What is the no overload region of a quantizer?

I was watching a video on quantization noise and the instructor kept referring to the "no overload" region of a quantizer? Could anyone please explain what that term means?

• never heard that term before, but I guess it's the area of the quantizer between its minimum and maximum input value boundary? – Marcus Müller Jul 21 '17 at 16:02
• Was it a sigma-delta modulator? In these one-bit quantizers, if the signal slope is too large, the converter can't keep up (it's overloaded). – MBaz Jul 21 '17 at 16:10
• My guess is that the overload region, is when the input amplitude is larger than the dynamic range of the converter. When this happens, some converters have a saturation recovery time associated with the overload, so there may be a period of time when the signal drops back into the dynamic range but the converter remains overloaded for some time. Since you saw the video, perhaps you could respond if this makes sense. – user28715 Jul 21 '17 at 16:36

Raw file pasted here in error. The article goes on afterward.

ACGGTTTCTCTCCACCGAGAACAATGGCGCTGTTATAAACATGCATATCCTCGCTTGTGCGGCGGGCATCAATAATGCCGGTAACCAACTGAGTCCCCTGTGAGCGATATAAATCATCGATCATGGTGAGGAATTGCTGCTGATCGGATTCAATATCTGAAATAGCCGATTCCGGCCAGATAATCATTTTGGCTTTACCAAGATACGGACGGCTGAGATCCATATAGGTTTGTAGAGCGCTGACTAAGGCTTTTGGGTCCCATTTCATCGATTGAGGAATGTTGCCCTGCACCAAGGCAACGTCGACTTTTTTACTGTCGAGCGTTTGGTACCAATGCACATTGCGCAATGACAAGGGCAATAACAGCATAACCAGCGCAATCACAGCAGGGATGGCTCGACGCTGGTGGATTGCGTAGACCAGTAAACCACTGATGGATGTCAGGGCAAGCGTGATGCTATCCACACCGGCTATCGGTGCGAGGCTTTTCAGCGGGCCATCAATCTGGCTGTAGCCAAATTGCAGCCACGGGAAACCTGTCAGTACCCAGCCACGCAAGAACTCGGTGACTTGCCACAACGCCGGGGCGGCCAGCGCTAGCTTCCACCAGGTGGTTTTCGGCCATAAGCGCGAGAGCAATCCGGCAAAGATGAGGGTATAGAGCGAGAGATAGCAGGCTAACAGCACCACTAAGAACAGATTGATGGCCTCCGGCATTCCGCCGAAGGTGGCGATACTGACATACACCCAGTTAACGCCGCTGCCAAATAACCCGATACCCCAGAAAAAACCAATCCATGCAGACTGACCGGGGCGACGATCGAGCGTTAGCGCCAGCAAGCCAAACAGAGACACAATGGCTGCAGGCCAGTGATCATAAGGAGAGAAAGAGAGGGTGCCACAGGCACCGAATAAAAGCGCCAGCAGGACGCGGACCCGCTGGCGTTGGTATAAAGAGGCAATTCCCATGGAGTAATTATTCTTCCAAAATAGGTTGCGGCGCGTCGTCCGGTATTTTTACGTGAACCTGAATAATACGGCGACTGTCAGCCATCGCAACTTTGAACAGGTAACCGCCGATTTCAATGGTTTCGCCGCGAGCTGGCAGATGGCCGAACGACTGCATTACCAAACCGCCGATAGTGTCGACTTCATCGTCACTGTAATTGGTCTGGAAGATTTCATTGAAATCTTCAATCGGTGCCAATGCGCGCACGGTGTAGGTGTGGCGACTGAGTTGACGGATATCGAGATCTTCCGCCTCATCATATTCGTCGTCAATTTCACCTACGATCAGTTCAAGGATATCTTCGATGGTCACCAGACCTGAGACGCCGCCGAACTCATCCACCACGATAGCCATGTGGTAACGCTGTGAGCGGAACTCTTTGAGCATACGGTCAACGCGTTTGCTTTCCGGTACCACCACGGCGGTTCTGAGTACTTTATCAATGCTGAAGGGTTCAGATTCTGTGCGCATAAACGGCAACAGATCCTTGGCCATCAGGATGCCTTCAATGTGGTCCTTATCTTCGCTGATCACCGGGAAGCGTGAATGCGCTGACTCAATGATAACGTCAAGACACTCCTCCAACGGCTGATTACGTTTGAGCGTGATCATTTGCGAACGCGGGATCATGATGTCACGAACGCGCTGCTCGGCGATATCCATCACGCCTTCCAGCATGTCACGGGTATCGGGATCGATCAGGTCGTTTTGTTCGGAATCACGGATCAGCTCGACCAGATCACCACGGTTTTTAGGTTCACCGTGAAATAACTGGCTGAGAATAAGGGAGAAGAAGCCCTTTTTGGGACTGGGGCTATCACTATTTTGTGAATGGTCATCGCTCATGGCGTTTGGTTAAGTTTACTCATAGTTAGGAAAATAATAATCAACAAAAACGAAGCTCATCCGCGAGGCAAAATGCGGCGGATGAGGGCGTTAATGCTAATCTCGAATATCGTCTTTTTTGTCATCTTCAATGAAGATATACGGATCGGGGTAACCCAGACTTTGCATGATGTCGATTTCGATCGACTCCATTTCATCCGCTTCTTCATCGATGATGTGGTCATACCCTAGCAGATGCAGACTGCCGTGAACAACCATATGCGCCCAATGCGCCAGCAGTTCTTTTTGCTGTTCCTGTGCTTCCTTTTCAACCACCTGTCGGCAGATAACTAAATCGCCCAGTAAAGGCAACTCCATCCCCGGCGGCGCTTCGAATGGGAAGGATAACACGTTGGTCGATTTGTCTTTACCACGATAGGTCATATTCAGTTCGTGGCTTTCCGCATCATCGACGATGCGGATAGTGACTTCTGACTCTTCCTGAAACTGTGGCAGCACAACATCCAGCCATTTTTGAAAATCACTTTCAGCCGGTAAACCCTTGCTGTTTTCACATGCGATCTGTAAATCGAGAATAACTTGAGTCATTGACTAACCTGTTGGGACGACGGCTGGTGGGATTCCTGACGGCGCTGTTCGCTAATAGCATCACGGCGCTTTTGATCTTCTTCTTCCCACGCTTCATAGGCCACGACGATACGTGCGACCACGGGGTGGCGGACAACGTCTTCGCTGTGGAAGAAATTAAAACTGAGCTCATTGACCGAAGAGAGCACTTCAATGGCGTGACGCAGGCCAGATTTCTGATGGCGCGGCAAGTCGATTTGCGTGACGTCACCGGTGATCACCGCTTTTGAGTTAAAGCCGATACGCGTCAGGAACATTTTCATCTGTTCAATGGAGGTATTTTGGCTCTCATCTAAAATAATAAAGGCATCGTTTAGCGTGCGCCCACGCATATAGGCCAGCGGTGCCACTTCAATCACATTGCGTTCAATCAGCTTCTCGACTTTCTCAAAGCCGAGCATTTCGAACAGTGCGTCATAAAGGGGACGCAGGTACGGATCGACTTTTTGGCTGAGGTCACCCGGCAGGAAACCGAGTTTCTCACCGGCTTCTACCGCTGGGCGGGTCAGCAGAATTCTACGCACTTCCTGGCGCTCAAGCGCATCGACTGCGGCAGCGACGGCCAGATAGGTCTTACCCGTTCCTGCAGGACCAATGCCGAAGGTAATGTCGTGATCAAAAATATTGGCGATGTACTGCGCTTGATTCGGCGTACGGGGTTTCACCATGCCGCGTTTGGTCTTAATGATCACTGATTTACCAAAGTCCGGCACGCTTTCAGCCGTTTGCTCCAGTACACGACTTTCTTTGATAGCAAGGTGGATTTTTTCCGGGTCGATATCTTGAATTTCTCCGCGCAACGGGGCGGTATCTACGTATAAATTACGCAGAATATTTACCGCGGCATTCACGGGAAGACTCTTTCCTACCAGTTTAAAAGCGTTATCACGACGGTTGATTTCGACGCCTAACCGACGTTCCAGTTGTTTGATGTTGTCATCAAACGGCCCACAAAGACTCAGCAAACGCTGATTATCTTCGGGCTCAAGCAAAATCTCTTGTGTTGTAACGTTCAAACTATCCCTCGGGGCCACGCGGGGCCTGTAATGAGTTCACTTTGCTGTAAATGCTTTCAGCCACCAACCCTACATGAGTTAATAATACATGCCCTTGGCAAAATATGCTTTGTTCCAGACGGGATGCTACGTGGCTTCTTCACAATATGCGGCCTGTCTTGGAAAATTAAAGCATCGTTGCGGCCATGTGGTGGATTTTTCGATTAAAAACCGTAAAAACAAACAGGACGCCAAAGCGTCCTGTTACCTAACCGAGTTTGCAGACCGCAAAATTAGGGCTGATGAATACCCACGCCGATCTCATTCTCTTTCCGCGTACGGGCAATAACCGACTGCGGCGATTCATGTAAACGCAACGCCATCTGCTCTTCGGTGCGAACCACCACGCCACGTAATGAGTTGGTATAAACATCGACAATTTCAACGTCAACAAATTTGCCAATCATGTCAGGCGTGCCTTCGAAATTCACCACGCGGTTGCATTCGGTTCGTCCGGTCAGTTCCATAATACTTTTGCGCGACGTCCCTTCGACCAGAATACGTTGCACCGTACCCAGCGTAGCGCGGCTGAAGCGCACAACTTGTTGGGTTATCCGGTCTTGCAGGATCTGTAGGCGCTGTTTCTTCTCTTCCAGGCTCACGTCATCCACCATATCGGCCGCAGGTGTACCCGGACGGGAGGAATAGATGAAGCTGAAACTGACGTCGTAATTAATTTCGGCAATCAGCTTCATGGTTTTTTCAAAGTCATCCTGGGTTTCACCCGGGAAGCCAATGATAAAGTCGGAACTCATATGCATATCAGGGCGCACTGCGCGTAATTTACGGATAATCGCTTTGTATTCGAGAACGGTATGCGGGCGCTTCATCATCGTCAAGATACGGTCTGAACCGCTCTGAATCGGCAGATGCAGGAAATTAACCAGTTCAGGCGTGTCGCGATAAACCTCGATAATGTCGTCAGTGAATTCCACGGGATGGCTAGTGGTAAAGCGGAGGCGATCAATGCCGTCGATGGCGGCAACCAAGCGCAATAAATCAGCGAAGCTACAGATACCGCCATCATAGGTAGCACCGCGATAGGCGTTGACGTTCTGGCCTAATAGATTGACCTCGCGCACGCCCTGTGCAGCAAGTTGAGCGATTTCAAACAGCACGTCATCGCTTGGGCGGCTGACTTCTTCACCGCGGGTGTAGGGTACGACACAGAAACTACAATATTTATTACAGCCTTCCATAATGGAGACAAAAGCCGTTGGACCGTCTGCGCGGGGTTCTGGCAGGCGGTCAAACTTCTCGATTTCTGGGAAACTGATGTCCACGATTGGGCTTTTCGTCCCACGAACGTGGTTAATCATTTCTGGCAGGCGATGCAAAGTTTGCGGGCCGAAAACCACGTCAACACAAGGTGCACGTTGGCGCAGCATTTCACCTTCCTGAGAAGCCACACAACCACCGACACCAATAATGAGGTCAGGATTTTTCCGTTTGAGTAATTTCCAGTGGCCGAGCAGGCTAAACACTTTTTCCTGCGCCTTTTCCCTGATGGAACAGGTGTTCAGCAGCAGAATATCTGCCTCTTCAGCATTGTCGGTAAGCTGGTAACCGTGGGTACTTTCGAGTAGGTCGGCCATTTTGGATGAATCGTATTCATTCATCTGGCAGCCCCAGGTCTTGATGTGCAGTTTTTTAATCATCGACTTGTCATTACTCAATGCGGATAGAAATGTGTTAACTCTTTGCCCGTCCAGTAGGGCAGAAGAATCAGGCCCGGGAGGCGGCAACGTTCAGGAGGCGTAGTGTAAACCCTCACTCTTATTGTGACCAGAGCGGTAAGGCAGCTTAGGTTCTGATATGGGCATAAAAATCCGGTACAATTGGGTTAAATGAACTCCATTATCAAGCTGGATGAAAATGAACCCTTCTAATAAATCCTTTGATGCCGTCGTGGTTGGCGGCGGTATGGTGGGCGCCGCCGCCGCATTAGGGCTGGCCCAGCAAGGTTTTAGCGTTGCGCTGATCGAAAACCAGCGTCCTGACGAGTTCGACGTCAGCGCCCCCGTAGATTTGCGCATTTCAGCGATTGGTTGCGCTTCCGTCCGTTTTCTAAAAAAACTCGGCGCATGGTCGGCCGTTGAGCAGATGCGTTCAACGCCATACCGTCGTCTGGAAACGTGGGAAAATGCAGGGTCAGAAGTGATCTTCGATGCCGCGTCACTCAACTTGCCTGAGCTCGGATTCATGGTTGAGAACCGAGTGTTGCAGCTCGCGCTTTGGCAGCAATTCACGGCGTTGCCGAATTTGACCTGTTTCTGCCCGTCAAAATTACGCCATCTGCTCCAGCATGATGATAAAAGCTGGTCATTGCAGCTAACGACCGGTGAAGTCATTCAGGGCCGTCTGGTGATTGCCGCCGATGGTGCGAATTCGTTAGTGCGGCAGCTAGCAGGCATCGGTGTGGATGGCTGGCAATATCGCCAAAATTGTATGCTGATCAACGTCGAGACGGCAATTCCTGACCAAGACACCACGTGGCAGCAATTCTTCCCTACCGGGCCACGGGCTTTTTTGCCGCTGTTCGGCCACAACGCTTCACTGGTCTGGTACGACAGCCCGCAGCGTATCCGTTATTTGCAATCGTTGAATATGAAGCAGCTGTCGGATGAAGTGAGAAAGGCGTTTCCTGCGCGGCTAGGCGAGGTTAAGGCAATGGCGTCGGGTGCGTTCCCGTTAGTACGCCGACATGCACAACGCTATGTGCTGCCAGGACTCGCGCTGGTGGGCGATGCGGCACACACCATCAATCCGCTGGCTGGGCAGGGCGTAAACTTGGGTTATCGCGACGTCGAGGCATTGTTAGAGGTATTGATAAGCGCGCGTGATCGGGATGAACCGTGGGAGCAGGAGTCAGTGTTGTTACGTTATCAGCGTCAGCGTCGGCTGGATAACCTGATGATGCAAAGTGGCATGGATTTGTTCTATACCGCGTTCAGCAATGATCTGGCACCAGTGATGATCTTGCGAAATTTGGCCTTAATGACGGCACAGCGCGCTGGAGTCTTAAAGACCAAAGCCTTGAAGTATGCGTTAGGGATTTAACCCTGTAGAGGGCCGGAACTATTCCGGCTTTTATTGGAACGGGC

• @MBaz, delta modulation is not the same thing as sigma-delta. the latter doesn't have a problem with slope. – robert bristow-johnson Jul 21 '17 at 18:34
• @robertbristow-johnson Indeed I got them mixed up -- thanks for the correction. – MBaz Jul 22 '17 at 18:55

Associated with every $N$ point quantizer is a partition of the real line $\mathcal R$ into $N$ cells or atoms $R_i$, for $i = 1,2,\cdots, N$. The $i$th cell is given by $\mathcal R_i=\{x \in \mathcal R: Q(x) = y_i\} \equiv Q^{-1}(y_i)$, the inverse image of $y_i$ under $Q$. It follows from this definition that $\bigcup_i \mathcal R_i = \mathcal R$ and $R_i\bigcap R_j = \emptyset$ for $i \neq j$. A cell that is unbounded is called an overload cell. Each bounded cell is called a granular cell. Together all of the overload (granular) cells are called the overload region (granular region).
• the width of the "No overload (no saturation) region" is 7 units. i would widen it by $\frac12$ unit on both sides so that there are 8 valid levels. – robert bristow-johnson Jul 22 '17 at 22:16